Crude oil has become a key weapon in the battle between Saudi Arabia, Kuwait, and the UAE, aligned with the United States, against the mullahs of Iran. The Arab Oil kingdoms fear the emergence of a Tehran-led axis linking Iran, Iraqi Shiites, Syria, Lebanon’s Hezbollah, Palestinian Hamas in Gaza, and Islamic militants linked to al Qaeda trying to topple the Saudi royal family.
Earlier this month, Riyadh fired the first shot in the war against Iran, by knocking the price of crude oil to as low as $50 per barrel. The goal is to squeeze Iran’s budget and wreck havoc on its economy, as much as possible, before the mullahs can get their hands on the nuclear bomb. According to a Jan 24th report in the UK Telegraph that indicated North Korea is helping Iran to prepare an underground nuclear test similar to the one Pyongyang carried out last year.
Under the terms of a new understanding between the two countries, the North Koreans have agreed to share all the data and information they received from their successful test last October with Teheran’s nuclear scientists, to assist Teheran’s preparations to conduct its own test, possibly by the end of this year.
On Jan 23rd, Saudi Arabian Oil Minister Ali al-Naimi said the kingdom is aiming for moderate oil prices, but did not give an actual price level. He noted that Saudi Arabia’s spare crude production capacity is set to rise to 3 million barrels per day (bpd). In the event of a US naval embargo on Iran’s daily exports of 2.4 mil bpd, Riyadh could fill the missing gap from its spare capacity.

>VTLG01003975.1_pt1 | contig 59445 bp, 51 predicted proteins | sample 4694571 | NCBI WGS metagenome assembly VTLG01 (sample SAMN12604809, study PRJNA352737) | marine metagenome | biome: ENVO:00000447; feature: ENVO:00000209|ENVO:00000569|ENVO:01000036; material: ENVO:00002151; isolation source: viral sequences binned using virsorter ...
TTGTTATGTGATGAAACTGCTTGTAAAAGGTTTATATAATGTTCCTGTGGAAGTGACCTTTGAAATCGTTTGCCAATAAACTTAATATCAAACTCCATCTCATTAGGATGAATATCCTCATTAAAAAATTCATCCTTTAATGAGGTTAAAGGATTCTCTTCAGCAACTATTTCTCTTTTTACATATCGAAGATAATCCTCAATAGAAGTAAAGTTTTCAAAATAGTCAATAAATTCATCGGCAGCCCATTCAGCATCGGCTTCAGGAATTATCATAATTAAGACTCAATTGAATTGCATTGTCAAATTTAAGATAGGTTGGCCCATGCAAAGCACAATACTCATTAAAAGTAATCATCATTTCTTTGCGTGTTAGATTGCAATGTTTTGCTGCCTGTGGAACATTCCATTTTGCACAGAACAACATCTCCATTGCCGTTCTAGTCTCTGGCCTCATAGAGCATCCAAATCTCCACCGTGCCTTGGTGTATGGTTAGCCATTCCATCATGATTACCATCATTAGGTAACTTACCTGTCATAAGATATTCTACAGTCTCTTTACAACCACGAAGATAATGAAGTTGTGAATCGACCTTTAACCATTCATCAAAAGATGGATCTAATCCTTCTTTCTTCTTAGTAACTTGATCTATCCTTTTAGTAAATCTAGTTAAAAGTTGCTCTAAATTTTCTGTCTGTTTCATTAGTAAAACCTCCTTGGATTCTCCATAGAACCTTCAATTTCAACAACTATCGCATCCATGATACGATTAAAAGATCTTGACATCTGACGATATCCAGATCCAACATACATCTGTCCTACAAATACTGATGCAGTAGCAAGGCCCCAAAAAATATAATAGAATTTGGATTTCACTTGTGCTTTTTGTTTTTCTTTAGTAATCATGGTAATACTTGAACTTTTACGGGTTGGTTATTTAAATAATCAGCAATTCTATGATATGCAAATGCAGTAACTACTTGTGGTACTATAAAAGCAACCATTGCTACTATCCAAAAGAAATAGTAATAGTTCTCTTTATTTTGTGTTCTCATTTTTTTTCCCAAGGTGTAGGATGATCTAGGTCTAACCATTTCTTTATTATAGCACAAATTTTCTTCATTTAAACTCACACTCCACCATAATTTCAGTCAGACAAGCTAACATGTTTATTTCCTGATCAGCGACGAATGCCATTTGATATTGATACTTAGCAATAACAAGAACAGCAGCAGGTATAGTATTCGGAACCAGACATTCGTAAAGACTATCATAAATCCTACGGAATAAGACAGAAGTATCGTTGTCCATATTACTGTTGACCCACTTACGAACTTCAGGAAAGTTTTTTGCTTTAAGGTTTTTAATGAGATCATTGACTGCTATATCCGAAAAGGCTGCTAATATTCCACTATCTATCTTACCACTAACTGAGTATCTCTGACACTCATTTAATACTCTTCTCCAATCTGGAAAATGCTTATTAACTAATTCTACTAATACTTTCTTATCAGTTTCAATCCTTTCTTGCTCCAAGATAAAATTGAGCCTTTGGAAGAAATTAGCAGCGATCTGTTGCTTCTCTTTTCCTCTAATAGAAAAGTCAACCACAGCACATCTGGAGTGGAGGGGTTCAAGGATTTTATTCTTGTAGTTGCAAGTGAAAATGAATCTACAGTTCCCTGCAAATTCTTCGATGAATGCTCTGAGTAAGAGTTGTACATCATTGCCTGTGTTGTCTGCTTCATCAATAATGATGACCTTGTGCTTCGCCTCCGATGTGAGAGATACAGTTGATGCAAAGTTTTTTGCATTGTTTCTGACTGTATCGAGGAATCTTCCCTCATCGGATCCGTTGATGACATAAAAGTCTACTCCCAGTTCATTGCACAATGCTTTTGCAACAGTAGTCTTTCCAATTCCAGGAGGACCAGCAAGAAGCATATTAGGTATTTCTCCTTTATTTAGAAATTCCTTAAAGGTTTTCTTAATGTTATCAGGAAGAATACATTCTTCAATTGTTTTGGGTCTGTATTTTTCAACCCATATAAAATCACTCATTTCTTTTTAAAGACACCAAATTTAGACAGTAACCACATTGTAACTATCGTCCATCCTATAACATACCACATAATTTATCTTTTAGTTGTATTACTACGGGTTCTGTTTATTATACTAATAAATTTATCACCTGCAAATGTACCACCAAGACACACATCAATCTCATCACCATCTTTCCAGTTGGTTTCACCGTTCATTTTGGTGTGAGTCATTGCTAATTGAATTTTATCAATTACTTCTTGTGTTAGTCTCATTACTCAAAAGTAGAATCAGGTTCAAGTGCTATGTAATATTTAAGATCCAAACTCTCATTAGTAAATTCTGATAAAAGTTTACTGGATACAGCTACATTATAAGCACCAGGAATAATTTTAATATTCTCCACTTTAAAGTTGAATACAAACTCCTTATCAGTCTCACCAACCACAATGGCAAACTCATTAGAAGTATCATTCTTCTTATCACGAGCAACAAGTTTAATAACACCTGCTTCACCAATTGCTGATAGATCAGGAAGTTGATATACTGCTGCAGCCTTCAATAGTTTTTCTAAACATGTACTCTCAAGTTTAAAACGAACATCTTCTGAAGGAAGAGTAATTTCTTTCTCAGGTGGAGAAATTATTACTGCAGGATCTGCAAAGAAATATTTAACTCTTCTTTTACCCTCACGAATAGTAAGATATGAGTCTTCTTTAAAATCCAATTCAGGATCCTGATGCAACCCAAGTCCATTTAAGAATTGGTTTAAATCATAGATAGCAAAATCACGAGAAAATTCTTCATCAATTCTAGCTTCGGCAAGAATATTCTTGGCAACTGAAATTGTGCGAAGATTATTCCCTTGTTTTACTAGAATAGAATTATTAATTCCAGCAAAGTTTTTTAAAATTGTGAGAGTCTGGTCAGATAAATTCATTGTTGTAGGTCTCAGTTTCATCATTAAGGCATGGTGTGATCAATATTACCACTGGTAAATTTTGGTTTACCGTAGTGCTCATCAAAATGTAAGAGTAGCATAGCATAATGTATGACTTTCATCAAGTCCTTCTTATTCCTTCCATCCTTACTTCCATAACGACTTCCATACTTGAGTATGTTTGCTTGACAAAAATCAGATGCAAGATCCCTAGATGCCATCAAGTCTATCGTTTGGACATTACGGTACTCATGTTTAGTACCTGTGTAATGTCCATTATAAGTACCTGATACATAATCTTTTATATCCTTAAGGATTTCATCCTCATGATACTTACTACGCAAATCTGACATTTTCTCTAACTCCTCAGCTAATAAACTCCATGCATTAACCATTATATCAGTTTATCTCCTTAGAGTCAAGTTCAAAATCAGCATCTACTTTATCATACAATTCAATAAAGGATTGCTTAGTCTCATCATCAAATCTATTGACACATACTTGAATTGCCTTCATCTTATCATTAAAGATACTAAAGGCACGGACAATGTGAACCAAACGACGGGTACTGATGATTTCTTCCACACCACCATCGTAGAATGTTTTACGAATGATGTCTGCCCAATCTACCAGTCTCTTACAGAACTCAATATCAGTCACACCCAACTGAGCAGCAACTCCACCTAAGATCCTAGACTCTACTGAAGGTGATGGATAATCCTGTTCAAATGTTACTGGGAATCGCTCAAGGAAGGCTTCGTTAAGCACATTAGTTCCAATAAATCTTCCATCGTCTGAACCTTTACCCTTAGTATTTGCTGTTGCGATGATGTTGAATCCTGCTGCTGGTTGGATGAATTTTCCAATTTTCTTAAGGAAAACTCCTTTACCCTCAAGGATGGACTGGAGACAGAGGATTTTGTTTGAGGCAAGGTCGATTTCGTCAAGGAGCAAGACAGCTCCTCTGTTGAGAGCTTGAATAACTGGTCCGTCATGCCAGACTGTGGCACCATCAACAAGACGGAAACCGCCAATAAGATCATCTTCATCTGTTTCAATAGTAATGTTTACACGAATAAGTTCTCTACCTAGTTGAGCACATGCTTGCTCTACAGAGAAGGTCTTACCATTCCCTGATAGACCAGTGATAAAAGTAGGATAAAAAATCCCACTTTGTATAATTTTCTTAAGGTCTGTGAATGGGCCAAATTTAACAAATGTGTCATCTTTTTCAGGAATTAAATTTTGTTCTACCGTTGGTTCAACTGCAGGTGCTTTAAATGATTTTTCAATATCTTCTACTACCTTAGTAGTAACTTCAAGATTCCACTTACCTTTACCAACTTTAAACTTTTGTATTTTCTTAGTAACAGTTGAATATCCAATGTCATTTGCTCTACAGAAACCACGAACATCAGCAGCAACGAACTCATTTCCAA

Crude oil prices were sliding steadily in the second half of 2006, even as OPEC was cutting back on its oil output from a record high of 28.3 million bpd. That’s because 1.8 million bpd of new oil supplies from Angola, Brazil, Canada, Kazakhstan, and Russia are expected to come on stream this year. As of Feb 2nd, OPEC-10 had lowered its output to 26.8 million bpd, but is still cheating by one million bpd above the quotas that it agreed upon on in October and December.
US Vice President Dick Cheney’s visit with King Abdullah on November 25th was brief, lasting only a few hours before he flew back to Washington. Cheney might have asked Abdullah to use his influence in the oil markets to knock prices lower, to put a squeeze Iran’s troubled economy, which depends on crude oil sales for 95% of its foreign exchange earnings and 50% of government spending.
To counter the Saudi inspired plunge in oil prices, Iranian President Mahmoud Ahmadinejad proposed on Jan 21st, to cut the oil price on which the next Iranian budget is based to $33.70 per barrel for the year starting in March, compared with a price of $44.10 for the existing budget.
“It is a signal to Iran’s enemies saying we are ready and we will manage the country even if you lower the oil prices more. We assume our enemies want to damage us by decreasing the price of oil. So we must reduce our dependency on oil revenue,” Ahmadinejad said.
Iranian crude usually sells for about $7 a barrel less than US light crude oil. So West Texas Sweet would have to stay below $51 per barrel for an extended period of time, to wipe out Iran’s budget surplus. Tehran spends $20 billion to $30 billion on heating oil and gasoline subsidies per year, costing the government roughly 15% of Iran’s GDP. Ahmadinejad was elected promising to bring oil revenues to every family, eradicate poverty and tackle unemployment.
But Ahmadinejad has failed to meet those promises. Instead, inflation in Iran according to various estimates is galloping ahead at 15% to 30%, and the jobless rate among men below 30 years old is at 20 percent. Anticipating a possible US blockade of gasoline imports in the next stage of economic warfare, Tehran is prepared to start rationing gasoline as early as March 23rd.
Mohsen Rezai, secretary of Iran’s Expediency Council, told the Dubai-based Al-Bayan newspaper on Jan 21st: